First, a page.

In the past two decades, the Hubble Space Telescope has produced thousands of staggering images of the universe — capturing colliding galaxies, collapsing stars, and pillars of cosmic gas and dust with its high-precision cameras. These images have driven many scientific discoveries, and have made their way into popular culture, having been featured on album covers, fashion runways, and as backdrops for sci-fi television episodes.
With Hubble’s advanced capabilities today, it’s hard to recall that the telescope was once gravely threatened. But shortly after its launch in 1990, scientists discovered a flaw that jeopardized Hubble’s entire endeavor. What followed was a political and public backlash against the $1 billion mission — and NASA, the agency that oversaw it.
For the next three years, engineers scrambled to design a mission to repair the telescope in space — an ambitious plan that would result in the most complex Space Shuttle mission ever flown.
“[Hubble] was never meant to be a suspense story,” Jeffrey Hoffman, a member of the original astronaut crew charged with repairing the telescope, said this week at MIT. Nevertheless, at the time, the future of Hubble — and of NASA itself — seemed to hinge on the repair mission.
On Dec. 2, 1993, Hoffman and six other astronauts aboard Space Shuttle Endeavour began an 11-day mission, named STS-61, that involved five spacewalks — the most of any shuttle mission — to restore Hubble’s vision.
This week, Hoffman, now a professor of the practice in MIT’s Department of Aeronautics and Astronautics, was joined by other members of the STS-61 crew in reflecting on Hubble’s rescue mission in an all-day symposium held in MIT’s Bartos Theatre. Talks and panel discussions — often with the air of a warm reunion — explored Hubble’s initial promise; its failure shortly after launch; and the planning, training, and execution of a rescue mission to fix the telescope.
The first inkling of a problem came during a NASA press conference held to present the first image taken by Hubble from space: The image, of a far-off star, appeared fuzzy. Scientists soon discovered a “spherical aberration”: Due to a defect in the manufacturing process, the telescope’s primary mirror had been ground too flat, setting its curvature off by less than the width of a hair.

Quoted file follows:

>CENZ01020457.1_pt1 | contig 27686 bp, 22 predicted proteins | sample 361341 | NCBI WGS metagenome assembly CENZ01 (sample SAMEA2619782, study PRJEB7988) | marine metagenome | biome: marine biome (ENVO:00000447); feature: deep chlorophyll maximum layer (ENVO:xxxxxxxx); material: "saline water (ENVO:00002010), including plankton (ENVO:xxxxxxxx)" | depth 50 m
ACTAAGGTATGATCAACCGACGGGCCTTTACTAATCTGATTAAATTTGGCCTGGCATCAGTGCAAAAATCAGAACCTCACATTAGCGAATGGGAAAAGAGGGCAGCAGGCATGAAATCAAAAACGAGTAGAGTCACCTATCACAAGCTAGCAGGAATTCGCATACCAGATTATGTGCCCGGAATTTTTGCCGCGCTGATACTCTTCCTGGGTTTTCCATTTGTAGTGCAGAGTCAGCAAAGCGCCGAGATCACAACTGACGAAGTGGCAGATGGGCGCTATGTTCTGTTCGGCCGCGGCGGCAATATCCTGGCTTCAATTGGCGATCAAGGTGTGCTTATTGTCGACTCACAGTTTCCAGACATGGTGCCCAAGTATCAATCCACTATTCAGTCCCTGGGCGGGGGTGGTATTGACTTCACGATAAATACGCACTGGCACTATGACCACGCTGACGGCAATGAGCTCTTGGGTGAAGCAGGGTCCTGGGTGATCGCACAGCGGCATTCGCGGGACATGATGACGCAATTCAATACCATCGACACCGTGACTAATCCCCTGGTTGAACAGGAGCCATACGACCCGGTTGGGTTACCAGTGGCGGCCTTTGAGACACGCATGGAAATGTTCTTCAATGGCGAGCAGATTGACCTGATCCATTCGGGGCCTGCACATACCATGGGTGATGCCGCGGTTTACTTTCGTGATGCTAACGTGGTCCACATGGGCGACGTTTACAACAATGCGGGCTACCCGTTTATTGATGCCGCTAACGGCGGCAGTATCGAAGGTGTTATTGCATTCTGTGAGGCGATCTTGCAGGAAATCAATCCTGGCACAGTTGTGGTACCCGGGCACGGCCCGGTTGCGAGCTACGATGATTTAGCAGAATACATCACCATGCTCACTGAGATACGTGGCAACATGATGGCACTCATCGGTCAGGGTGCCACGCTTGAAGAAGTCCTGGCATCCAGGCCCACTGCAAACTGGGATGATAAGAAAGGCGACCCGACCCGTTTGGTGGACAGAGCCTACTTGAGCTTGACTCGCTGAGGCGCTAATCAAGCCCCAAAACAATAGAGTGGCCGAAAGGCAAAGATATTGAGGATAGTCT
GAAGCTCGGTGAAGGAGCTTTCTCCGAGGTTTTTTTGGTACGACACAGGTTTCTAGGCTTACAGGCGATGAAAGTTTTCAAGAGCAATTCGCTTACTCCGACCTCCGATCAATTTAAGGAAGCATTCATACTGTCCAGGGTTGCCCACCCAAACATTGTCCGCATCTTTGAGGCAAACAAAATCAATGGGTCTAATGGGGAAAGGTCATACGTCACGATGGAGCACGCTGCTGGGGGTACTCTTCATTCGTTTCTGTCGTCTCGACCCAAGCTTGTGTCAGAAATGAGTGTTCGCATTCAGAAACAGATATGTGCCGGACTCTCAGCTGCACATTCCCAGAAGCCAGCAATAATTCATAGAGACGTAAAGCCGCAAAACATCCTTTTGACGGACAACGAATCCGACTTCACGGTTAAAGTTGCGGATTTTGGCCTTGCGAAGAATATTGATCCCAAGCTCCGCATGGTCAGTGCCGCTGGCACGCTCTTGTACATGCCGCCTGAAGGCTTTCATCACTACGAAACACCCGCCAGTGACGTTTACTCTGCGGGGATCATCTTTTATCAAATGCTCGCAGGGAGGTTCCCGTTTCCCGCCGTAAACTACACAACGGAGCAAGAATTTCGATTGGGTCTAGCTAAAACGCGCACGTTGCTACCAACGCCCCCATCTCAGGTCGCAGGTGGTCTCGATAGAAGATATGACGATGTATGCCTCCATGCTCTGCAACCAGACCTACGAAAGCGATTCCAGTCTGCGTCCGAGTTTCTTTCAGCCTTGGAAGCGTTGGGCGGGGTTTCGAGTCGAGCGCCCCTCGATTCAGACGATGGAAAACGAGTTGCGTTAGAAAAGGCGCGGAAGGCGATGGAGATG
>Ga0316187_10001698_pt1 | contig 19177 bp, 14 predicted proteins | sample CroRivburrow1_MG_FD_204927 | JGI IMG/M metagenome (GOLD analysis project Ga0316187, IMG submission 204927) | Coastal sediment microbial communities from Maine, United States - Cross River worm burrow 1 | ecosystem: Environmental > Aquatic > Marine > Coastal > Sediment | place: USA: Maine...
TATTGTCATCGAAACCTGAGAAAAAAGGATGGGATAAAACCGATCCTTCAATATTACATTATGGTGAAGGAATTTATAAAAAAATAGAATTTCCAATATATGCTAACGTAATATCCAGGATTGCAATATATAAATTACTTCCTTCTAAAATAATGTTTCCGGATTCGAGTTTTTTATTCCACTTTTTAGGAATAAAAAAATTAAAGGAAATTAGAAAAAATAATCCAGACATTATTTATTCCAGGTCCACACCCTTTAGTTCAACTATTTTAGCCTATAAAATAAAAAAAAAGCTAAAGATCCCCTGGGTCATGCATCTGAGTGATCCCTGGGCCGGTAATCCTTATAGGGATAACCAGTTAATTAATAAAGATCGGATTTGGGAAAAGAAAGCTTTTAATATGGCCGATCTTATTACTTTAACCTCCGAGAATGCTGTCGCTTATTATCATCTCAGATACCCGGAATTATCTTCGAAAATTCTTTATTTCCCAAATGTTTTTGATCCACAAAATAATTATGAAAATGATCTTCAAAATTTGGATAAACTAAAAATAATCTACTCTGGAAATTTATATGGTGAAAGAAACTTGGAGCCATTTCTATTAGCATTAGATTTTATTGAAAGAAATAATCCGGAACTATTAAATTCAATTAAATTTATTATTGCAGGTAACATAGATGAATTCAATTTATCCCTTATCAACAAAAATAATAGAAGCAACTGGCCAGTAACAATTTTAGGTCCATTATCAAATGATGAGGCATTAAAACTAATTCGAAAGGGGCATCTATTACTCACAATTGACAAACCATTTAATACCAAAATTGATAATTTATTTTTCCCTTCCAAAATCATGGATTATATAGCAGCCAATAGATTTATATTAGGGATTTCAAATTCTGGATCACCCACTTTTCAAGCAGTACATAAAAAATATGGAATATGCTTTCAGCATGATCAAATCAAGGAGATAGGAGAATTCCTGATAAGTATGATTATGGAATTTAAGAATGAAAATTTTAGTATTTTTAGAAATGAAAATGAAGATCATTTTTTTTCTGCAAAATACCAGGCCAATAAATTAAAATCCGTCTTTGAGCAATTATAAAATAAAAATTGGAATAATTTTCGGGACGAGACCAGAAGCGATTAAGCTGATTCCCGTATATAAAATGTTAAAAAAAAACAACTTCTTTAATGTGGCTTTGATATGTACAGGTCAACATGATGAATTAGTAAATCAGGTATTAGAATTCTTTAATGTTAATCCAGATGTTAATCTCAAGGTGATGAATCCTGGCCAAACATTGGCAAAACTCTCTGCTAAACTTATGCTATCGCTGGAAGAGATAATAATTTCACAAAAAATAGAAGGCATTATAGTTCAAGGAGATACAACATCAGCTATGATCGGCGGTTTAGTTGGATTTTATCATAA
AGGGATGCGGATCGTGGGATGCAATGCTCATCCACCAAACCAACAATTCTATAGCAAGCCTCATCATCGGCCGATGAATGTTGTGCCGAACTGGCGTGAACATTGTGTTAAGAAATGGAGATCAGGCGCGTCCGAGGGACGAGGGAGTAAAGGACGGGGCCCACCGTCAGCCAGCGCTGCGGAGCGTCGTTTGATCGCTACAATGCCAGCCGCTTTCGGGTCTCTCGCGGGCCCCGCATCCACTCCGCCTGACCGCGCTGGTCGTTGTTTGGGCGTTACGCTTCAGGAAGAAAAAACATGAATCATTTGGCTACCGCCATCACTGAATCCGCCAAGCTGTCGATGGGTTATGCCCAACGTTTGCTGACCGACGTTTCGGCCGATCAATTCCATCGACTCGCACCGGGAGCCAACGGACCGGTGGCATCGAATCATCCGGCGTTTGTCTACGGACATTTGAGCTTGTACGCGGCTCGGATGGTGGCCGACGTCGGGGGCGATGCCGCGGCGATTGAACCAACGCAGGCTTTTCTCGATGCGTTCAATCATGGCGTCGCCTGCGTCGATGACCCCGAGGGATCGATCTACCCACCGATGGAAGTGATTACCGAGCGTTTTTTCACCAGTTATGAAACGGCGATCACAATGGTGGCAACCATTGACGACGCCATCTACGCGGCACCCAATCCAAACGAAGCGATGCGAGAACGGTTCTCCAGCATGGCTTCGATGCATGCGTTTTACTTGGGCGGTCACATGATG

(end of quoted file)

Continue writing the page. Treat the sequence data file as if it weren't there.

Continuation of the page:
“The unthinkable had become fact,” said James Crocker, then an optical engineer at NASA.
Once word of the defect spread, Hoffman recalled that NASA and the astronomy community experienced “a maelstrom of public opprobrium,” mainly circling around the same question: “How did you screw up so badly?”
To illustrate the public feeling at the time, John Logsdon, former director of the Space Policy Center at George Washington University, presented editorial cartoons deriding the mission with pictures of lemons in space and images of static, “courtesy of the Amazing Hubble Telescope.” Overall, Logsdon observed, public perception of the problem focused less on the defects in space than on the agency on the ground.
“NASA was very much at risk,” Logsdon said.
Preparing a fix
Following the discovery of Hubble’s defective mirror, engineers at NASA faced immense pressure to fix the problem. Crocker eventually experienced what he called a “eureka moment” in the most unlikely of places: a shower in Munich, where he had traveled to appeal to the European Space Agency for possible solutions. On a break in his hotel room, he was adjusting the showerhead — a European design that extends or retracts to accommodate one’s height — when an idea came to him: Why not outfit Hubble with corrected mirrors built on robotic arms that can extend into the telescope and retract into place, just like an adjustable showerhead?